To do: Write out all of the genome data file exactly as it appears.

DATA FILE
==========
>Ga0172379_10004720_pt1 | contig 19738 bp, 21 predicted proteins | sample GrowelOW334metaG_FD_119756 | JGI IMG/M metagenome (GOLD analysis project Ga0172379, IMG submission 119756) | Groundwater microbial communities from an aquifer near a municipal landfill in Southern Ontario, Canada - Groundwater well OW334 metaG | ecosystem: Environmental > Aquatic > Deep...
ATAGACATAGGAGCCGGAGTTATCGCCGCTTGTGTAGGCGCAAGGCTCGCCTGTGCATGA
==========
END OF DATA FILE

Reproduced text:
>Ga0172379_10004720_pt1 | contig 19738 bp, 21 predicted proteins | sample GrowelOW334metaG_FD_119756 | JGI IMG/M metagenome (GOLD analysis project Ga0172379, IMG submission 119756) | Groundwater microbial communities from an aquifer near a municipal landfill in Southern Ontario, Canada - Groundwater well OW334 metaG | ecosystem: Environmental > Aquatic > Deep...
ATAGACATAGGAGCCGGAGTTATCGCCGCTTGTGTAGGCGCAAGGCTCGCCTGTGCATGA